Once upon a time there lived a sea lion who had lost the sea. He lived in a country known as the barren lands. High on a plateau, far from any coast, it was a place so dry and dusty that it could only be called a desert. A kind of course grass grew in patches here and there, and a few trees were scattered across the horizon. But mostly, it was dust. And sometimes wind, which together make one very thirsty. Of Course, it must seem strange to you that such a beautiful creature should wind up in a desert at all. He was, mind you, a sea lion. But things like this do happen. How the sea lion came to the barren lands, no one could remember. It all seemed so long ago. So long, in fact, it appeared as though he had always been there. Not that he belonged in such an arid place. How could that be? He was, after all, a sea lion. But as you know, once you have lived in a certain spot, no matter how odd, you come to think of it as home.

I just finished The Journey of Desire by John Eldredge, the second book in the Sacred Romance series. As with his previous work, this one digs deep into my soul. This endeavor to define and explain the appetite of the human soul is remarkable. Eldredge describes elements of ourselves we cannot even begin to utter. It threatens the boundary we set up to protect ourselves against the disappointment and disillusionment we experience as we try to live the life we desire. It challenges us to dare to dream again and teaches us to examine our heart and to discern if there is still hunger and thirst for our heart’s desire. If you’ve lost your desire somewhere on the journey, this book will reawaken the hunger and reinstill hope in you. Eldredge teaches us not only to be honest about who we are and what we really want but also why we want it. And if we care enough to listen to our heart, God will reveal to us the whys of our desires. That will be sort of like a death and resurrection experience in itself.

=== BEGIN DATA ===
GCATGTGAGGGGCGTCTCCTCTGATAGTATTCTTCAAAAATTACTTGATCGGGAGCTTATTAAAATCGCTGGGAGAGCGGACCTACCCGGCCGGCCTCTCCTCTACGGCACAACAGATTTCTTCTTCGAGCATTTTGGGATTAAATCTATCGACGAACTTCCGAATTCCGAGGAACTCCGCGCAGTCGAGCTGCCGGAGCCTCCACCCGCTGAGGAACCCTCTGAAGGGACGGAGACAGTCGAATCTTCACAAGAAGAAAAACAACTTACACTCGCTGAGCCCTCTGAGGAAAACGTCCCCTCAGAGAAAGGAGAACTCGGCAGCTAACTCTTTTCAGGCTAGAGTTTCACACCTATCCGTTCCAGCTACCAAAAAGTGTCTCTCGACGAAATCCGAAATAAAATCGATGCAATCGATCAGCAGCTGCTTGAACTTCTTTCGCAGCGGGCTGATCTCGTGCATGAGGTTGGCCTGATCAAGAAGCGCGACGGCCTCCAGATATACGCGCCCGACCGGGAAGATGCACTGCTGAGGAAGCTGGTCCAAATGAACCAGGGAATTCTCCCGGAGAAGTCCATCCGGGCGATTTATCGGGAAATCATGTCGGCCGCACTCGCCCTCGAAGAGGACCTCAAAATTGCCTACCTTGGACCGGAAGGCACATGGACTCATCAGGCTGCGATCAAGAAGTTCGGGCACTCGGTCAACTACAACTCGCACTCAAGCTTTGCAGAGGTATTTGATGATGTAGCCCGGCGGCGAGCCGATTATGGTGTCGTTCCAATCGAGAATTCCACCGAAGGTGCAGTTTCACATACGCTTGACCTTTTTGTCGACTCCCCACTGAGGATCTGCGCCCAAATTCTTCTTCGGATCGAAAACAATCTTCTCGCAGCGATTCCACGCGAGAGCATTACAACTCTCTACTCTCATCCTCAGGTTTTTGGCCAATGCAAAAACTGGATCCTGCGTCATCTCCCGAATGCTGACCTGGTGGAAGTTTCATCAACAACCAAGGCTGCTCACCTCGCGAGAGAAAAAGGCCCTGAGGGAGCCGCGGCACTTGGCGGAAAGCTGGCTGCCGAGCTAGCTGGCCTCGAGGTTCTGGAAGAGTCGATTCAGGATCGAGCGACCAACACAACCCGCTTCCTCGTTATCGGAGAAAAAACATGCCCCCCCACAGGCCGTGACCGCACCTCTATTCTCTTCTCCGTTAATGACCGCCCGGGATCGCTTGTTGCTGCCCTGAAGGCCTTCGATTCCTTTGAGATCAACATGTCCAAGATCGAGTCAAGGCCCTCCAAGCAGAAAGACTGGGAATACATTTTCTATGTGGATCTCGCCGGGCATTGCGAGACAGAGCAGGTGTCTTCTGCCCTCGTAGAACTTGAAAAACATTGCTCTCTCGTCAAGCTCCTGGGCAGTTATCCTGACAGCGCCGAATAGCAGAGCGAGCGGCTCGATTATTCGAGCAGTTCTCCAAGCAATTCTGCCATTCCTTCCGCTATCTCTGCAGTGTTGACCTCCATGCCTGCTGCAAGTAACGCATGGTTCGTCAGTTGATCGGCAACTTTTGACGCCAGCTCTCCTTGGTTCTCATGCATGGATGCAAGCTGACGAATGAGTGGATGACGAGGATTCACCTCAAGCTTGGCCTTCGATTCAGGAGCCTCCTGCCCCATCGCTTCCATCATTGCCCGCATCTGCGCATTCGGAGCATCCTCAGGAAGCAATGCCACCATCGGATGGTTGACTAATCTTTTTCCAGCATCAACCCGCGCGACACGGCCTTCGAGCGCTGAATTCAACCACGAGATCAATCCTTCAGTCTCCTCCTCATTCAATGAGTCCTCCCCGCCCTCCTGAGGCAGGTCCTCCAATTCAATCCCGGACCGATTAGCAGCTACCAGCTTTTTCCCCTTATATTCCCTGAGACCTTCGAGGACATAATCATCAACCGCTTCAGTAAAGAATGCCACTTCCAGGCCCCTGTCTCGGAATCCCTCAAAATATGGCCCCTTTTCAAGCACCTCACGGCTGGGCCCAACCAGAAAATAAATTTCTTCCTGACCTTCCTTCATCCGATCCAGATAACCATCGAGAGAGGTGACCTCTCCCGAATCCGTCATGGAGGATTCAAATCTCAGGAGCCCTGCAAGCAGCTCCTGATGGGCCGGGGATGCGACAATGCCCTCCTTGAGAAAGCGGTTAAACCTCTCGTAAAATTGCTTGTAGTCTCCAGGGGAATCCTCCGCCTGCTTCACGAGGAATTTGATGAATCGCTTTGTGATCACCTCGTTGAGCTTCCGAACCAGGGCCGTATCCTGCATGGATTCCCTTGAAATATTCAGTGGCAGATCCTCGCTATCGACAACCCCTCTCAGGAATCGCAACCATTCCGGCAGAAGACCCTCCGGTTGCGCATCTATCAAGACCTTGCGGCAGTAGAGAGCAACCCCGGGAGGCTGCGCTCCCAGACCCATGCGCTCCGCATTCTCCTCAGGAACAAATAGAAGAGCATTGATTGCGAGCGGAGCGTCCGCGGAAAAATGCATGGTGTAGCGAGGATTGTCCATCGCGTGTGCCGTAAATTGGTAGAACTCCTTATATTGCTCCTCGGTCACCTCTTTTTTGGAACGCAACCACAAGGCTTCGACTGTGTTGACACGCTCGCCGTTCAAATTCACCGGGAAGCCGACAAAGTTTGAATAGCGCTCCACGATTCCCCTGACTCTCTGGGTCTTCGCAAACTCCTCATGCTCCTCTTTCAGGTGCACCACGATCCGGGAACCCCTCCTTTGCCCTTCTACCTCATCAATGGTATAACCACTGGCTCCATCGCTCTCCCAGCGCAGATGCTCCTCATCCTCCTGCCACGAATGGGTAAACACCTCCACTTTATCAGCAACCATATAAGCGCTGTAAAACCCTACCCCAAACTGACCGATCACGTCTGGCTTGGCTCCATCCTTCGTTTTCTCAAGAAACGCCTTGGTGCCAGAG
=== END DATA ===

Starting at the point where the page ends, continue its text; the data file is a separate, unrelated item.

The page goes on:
Very rarely do I come across a book that speaks directly to me as much as this one and The Sacred Romance does. I am challenged, amused, relieved, and most of all hopeful by the time I was done with it.

I especially love the way he illustrate our condition through the story of the sea lion. That in itself is a gem. And there was that chapter about beauty and how crucial it is for us not to loose sight of it, if we are to make it home with our heart intact. “There are only two things that pierce the human heart, beauty and affliction. Because this is so true, we must have a measure of beauty in our lives proportionate (if not far more) to our affliction…..It comforts and soothes, stirs, moves and inspires us.” Suddenly I feel wonderfully fortunate to know a God who not only believes in beauty but who so lavishly surrounds us with lots of it. Quite in contrast to some Eastern mystics who focus on the suffering aspect of life and the desire to escape it, we are called to look at a world overflowing with beauty and to allow it to lead our heart to the source of it.

If you’ve been depressed, disillusioned, disappointed and life for you seems like an endless cycle of duties and responsibilities and you suspect the wall around you might be hardening a little everyday, killing your desires along with your dreams, then this book will rock your little world and leaves you permanently refocused. It is a wealth of real life knowledge for those who dare open it’s cover and begin the adventure. Together with its predecessor, The Sacred Romance, it is one of the most passionate, insightful and honest writing about life’s journey by a fellow traveller I have read to date.

 

Three weeks after the wind ceased to blow, the sea lion had a dream. Now, as I told you before, there were other nights in which he had dreamed of the sea. But those were long ago and nearly forgotten. Even still, the ocean that filled his dreams this night was so beautiful and clear, so vast and deep, it was as if he were seeing it for the very first time. The sunlight glittered on its surface, and as he dived, the waters all around him shone like an emerald. If he swam quite deep, it turned to jade, cool and dark and mysterious. But he was never frightened, not at all. For I must tell you that in his dreams of the sea, he had never before found himself in the company of other sea lions. This night there were many, round about him, diving and turning, spinning and twirling. They were playing. Oh, how he hated to wake from that wonderful dream. The tears running down his face were the first wet thing he had felt in three weeks. But he did not pause even to wipe them away, he did not pause, in fact, for anything at all. He set his face to the east, and he began to walk as best a sea lion can.

“Where are you going?” asked the tortoise.

” I am going to find the sea.”

rk

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